June 2007 Issue
Putting Up a Fight
The buzz whips round the stage: "The fight choreographer's here!" Actors search for the man who'll create their derring-do, looking right through the woman with the riotous caramel curls.
Overlook k. Jenny Jones at your peril. The instant she twirls toward the actors, they realize she's ready to rumble.
Jones is America's first female fight master, one of just 14 directors who have reached the highest level of proficiency as accredited by the Society of American Fight Directors (SAFD). SAFD members have been encouraging Jones since the Cincinnatian picked up her first broadsword in a 1988 production of "Cymbeline" in graduate school.
Jones moves far beyond her realm as associate professor of drama at the University of Cincinnati's College-Conservatory of Music. She has choreographed violence for more than 100 stage performances. Jones travels the world teaching the fine points of fighting -- from barroom brawling in Seattle to sword brandishing in Chicago to scrappy fighting in London -- to acting students and professional stage performers.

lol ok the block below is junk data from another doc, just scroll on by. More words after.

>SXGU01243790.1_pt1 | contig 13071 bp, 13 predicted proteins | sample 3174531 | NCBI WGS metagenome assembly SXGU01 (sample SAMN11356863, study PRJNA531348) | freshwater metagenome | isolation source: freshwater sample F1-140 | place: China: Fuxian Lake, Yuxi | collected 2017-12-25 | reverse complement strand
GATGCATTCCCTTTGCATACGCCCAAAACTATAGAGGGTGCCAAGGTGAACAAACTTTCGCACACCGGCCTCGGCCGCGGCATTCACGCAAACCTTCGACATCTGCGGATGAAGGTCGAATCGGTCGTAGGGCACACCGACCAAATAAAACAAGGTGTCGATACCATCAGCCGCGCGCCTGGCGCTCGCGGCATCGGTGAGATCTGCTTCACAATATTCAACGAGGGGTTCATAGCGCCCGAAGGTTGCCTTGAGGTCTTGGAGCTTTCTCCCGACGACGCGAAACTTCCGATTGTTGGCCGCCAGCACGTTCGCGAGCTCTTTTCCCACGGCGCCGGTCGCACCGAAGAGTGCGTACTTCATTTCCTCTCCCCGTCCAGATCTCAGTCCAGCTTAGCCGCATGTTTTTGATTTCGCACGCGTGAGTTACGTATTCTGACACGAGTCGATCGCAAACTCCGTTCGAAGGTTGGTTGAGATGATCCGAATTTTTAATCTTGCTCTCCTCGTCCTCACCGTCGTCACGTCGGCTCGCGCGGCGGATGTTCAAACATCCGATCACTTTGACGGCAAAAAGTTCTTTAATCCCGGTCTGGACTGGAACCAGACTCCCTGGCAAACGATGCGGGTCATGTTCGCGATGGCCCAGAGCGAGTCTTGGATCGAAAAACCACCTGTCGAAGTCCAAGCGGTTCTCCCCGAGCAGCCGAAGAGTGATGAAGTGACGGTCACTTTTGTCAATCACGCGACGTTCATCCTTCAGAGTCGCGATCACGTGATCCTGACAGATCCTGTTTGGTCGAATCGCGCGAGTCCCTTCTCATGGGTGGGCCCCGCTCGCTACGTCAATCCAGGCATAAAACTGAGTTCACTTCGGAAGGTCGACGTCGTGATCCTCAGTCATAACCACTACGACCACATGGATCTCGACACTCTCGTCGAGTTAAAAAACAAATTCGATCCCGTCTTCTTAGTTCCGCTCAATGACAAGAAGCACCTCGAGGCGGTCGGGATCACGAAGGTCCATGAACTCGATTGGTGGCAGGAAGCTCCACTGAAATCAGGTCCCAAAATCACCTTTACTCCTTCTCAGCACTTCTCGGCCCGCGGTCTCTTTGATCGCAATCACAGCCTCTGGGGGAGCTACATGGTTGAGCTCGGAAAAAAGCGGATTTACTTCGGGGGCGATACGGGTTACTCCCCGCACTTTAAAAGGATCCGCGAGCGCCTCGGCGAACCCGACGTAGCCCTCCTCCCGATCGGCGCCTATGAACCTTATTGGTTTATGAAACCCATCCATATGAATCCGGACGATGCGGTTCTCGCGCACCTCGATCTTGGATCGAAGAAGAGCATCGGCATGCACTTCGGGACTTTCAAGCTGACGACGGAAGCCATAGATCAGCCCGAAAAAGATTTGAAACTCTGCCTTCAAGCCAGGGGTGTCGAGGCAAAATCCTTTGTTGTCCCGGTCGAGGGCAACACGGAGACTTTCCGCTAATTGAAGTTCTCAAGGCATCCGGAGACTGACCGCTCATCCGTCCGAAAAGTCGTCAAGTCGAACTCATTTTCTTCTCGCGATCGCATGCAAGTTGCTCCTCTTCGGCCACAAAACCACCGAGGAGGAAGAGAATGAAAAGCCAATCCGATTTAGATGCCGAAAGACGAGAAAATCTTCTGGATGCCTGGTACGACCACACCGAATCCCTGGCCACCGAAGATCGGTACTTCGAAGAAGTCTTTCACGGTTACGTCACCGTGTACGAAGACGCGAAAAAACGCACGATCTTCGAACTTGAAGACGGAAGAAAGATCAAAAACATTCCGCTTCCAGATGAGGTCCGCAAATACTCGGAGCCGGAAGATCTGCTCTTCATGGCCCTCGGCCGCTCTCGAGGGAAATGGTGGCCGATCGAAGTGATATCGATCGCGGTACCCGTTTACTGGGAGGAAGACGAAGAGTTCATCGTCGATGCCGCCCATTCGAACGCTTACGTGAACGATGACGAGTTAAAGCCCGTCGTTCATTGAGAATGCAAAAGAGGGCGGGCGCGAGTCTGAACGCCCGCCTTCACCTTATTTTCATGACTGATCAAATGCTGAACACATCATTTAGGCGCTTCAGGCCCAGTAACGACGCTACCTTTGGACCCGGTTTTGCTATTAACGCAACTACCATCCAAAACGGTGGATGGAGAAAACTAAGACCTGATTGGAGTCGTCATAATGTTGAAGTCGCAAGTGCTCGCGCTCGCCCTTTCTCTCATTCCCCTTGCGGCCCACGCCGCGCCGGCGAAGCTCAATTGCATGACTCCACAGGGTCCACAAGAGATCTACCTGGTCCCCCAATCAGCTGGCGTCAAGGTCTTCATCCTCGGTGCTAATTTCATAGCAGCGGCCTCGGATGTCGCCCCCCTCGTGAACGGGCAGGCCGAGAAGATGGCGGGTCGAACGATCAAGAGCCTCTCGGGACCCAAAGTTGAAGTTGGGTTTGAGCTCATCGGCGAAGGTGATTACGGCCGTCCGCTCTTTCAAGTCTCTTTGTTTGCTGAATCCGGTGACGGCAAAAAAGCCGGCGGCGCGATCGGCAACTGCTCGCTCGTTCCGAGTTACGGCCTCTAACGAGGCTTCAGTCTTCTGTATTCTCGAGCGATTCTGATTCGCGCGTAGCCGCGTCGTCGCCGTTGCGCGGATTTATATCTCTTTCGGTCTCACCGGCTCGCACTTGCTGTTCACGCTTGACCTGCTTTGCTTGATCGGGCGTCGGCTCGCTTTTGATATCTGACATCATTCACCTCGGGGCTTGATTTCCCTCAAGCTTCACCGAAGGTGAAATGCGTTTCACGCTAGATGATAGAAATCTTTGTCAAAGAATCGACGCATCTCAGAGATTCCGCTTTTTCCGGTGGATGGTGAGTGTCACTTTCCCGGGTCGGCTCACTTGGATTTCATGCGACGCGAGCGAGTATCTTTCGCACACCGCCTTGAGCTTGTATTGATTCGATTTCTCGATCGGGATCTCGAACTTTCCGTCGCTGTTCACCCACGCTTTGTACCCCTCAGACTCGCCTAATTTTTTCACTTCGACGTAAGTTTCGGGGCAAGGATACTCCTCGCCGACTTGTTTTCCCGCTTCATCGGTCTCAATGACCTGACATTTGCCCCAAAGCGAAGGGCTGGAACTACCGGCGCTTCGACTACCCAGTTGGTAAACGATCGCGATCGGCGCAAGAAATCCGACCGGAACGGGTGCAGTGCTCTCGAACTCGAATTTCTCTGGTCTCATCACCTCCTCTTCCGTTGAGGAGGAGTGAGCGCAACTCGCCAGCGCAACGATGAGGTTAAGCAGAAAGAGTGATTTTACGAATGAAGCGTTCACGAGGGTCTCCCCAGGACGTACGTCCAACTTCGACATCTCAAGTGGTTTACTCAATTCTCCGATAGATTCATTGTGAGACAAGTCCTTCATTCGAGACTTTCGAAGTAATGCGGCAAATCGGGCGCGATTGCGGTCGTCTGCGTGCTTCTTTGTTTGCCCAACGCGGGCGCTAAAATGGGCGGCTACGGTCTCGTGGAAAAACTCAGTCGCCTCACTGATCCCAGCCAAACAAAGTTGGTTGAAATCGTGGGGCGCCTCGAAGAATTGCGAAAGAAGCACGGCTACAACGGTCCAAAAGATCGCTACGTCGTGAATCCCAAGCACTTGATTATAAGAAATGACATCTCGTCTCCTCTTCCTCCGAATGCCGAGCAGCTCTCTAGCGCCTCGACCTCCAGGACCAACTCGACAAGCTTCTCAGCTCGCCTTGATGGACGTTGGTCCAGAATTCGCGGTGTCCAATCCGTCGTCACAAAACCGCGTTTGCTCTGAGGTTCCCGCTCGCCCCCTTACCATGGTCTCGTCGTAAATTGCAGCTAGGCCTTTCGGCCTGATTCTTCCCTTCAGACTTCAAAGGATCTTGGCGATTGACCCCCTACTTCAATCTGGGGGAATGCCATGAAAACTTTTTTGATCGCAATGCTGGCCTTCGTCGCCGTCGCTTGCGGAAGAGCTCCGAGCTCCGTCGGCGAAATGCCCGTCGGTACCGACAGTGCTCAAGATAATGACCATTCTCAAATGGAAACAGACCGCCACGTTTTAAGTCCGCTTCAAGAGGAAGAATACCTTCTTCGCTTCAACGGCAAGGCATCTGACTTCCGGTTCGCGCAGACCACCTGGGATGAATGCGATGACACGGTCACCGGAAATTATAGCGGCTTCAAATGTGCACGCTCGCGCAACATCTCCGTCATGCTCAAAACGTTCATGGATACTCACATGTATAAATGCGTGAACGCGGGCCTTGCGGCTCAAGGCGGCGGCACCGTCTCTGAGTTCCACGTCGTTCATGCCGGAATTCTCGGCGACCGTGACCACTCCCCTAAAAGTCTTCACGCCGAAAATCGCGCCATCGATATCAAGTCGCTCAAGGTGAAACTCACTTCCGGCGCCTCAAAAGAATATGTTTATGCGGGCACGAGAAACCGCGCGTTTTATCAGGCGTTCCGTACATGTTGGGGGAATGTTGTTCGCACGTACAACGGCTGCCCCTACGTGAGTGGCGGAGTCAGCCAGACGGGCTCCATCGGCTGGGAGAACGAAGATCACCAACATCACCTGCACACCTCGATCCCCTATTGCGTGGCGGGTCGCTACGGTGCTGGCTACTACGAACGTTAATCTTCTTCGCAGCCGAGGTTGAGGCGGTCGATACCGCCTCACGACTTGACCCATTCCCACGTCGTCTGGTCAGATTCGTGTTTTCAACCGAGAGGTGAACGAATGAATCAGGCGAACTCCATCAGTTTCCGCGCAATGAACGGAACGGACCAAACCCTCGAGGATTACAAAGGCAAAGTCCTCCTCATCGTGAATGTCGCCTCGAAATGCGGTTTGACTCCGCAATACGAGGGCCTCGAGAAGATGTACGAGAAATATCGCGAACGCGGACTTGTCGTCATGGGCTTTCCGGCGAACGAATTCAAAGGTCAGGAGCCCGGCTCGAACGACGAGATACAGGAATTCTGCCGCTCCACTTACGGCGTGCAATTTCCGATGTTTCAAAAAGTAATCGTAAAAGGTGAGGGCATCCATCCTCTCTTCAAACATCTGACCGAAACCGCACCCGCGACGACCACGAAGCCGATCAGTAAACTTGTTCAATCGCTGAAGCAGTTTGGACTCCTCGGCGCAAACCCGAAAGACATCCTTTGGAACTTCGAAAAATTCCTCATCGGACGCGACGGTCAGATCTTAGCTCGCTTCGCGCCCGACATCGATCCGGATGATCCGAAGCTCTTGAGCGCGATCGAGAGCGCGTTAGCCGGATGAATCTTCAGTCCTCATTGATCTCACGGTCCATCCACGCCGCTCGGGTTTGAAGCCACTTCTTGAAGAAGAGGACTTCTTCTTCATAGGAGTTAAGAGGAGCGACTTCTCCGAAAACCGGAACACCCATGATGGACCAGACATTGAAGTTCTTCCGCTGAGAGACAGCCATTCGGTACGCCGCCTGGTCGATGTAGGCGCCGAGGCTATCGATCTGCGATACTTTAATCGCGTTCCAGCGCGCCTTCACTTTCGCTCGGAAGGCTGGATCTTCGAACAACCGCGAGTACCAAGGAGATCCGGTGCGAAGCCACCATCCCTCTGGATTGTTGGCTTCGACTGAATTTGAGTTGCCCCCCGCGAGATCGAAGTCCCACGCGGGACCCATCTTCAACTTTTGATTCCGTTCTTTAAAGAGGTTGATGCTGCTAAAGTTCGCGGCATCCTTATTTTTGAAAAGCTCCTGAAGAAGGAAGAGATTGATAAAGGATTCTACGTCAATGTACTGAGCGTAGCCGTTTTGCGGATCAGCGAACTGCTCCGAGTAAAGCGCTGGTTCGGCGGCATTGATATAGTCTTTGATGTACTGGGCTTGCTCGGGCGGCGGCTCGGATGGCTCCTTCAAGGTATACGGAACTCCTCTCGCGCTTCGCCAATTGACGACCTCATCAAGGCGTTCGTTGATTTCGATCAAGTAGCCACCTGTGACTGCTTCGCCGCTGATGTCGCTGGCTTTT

Her trademark is unarmed contemporary fighting, but Jones loves to cut loose with rapier and dagger. "There's a lot more flourish, and you can counter-attack much faster," she says. "I get to engage my whole body."
During skirmishes, she presents the female take on stage violence: less powerful than men, women are quicker. They even fall differently because of their hip structure. "I had no female teachers, so I had to create my own [methods]," she explains. "If there were more women in this organization, I wouldn't be as innovative as I am."